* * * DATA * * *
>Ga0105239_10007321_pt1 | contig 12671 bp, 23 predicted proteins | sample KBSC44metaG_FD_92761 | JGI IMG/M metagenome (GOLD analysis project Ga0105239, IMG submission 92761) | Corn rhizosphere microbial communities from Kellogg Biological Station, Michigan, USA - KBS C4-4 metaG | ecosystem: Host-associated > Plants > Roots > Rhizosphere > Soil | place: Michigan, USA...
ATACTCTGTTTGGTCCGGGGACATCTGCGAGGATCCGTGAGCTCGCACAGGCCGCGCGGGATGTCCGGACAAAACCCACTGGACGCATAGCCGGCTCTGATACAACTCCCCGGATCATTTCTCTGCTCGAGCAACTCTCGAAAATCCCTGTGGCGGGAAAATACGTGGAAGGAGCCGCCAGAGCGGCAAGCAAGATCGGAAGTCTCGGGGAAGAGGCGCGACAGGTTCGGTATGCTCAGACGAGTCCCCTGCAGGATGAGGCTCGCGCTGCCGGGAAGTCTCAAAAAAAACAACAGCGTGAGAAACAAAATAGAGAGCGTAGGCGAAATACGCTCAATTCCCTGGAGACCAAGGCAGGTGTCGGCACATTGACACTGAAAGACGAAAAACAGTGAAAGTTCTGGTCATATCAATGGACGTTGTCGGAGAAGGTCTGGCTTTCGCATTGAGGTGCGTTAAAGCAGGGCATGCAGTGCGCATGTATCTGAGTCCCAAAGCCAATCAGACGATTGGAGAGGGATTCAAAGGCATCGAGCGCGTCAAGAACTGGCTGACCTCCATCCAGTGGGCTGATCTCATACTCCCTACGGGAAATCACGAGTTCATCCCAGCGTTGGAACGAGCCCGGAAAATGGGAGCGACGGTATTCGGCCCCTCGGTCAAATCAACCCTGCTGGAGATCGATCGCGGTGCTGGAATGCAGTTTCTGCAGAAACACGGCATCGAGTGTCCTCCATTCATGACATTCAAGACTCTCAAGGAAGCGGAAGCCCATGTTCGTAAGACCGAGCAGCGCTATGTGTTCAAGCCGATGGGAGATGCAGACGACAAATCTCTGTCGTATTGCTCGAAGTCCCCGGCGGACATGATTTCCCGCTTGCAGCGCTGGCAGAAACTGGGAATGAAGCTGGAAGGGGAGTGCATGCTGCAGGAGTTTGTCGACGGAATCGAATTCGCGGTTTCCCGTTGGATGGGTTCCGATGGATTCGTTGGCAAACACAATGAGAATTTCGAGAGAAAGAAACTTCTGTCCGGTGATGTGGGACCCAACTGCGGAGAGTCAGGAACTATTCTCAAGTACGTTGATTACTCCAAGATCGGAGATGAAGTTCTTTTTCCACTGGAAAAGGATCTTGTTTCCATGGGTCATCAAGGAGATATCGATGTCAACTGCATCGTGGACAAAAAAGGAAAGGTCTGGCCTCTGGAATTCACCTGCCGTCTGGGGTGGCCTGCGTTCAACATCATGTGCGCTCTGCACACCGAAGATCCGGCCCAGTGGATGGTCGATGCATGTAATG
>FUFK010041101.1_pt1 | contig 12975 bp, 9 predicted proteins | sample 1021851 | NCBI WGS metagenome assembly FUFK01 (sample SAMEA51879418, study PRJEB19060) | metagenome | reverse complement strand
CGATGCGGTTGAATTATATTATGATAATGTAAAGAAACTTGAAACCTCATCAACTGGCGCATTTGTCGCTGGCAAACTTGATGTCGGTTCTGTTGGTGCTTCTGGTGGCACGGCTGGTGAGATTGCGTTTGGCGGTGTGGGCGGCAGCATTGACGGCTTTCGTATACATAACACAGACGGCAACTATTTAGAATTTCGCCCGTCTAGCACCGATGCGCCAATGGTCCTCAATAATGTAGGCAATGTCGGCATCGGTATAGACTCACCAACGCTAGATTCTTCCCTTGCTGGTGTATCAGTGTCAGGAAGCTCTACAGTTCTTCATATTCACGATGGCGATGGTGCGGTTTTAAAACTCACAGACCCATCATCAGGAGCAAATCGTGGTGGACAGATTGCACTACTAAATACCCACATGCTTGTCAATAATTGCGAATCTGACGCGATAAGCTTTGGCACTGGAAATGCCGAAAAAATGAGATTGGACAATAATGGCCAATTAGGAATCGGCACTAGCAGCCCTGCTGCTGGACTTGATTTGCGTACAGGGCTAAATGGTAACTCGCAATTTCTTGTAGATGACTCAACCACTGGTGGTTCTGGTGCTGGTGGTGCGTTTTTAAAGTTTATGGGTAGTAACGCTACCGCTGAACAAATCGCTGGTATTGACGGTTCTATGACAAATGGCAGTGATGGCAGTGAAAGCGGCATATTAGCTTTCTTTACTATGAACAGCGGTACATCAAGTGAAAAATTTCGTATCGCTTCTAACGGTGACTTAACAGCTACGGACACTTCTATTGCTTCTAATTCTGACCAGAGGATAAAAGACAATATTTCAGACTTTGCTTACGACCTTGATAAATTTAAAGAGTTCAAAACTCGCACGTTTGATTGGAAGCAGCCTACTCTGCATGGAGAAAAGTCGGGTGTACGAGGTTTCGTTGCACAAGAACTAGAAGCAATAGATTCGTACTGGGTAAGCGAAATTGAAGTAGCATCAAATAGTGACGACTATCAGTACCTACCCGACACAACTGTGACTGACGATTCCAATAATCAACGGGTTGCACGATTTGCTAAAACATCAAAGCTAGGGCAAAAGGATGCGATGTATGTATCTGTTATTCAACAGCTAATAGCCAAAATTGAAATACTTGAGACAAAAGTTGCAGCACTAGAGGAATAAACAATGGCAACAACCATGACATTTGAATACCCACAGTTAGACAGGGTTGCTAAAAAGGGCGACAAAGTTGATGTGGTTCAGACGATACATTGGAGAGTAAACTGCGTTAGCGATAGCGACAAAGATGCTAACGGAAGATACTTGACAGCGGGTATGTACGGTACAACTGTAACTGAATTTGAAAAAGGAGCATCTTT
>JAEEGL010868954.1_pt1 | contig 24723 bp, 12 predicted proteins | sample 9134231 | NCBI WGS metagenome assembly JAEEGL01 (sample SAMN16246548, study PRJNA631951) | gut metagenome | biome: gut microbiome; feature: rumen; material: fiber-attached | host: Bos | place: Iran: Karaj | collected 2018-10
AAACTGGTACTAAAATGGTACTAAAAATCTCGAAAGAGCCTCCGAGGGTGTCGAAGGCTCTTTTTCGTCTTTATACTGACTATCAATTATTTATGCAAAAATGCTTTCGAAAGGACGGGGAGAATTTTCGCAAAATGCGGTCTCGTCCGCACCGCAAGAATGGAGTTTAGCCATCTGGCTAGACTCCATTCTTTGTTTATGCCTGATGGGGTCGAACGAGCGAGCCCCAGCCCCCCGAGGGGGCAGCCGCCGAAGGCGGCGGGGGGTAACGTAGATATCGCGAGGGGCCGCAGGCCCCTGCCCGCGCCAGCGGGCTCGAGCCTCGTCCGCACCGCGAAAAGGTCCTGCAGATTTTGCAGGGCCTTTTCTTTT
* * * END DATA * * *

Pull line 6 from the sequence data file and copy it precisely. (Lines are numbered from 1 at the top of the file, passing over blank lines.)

AAACTGGTACTAAAATGGTACTAAAAATCTCGAAAGAGCCTCCGAGGGTGTCGAAGGCTCTTTTTCGTCTTTATACTGACTATCAATTATTTATGCAAAAATGCTTTCGAAAGGACGGGGAGAATTTTCGCAAAATGCGGTCTCGTCCGCACCGCAAGAATGGAGTTTAGCCATCTGGCTAGACTCCATTCTTTGTTTATGCCTGATGGGGTCGAACGAGCGAGCCCCAGCCCCCCGAGGGGGCAGCCGCCGAAGGCGGCGGGGGGTAACGTAGATATCGCGAGGGGCCGCAGGCCCCTGCCCGCGCCAGCGGGCTCGAGCCTCGTCCGCACCGCGAAAAGGTCCTGCAGATTTTGCAGGGCCTTTTCTTTT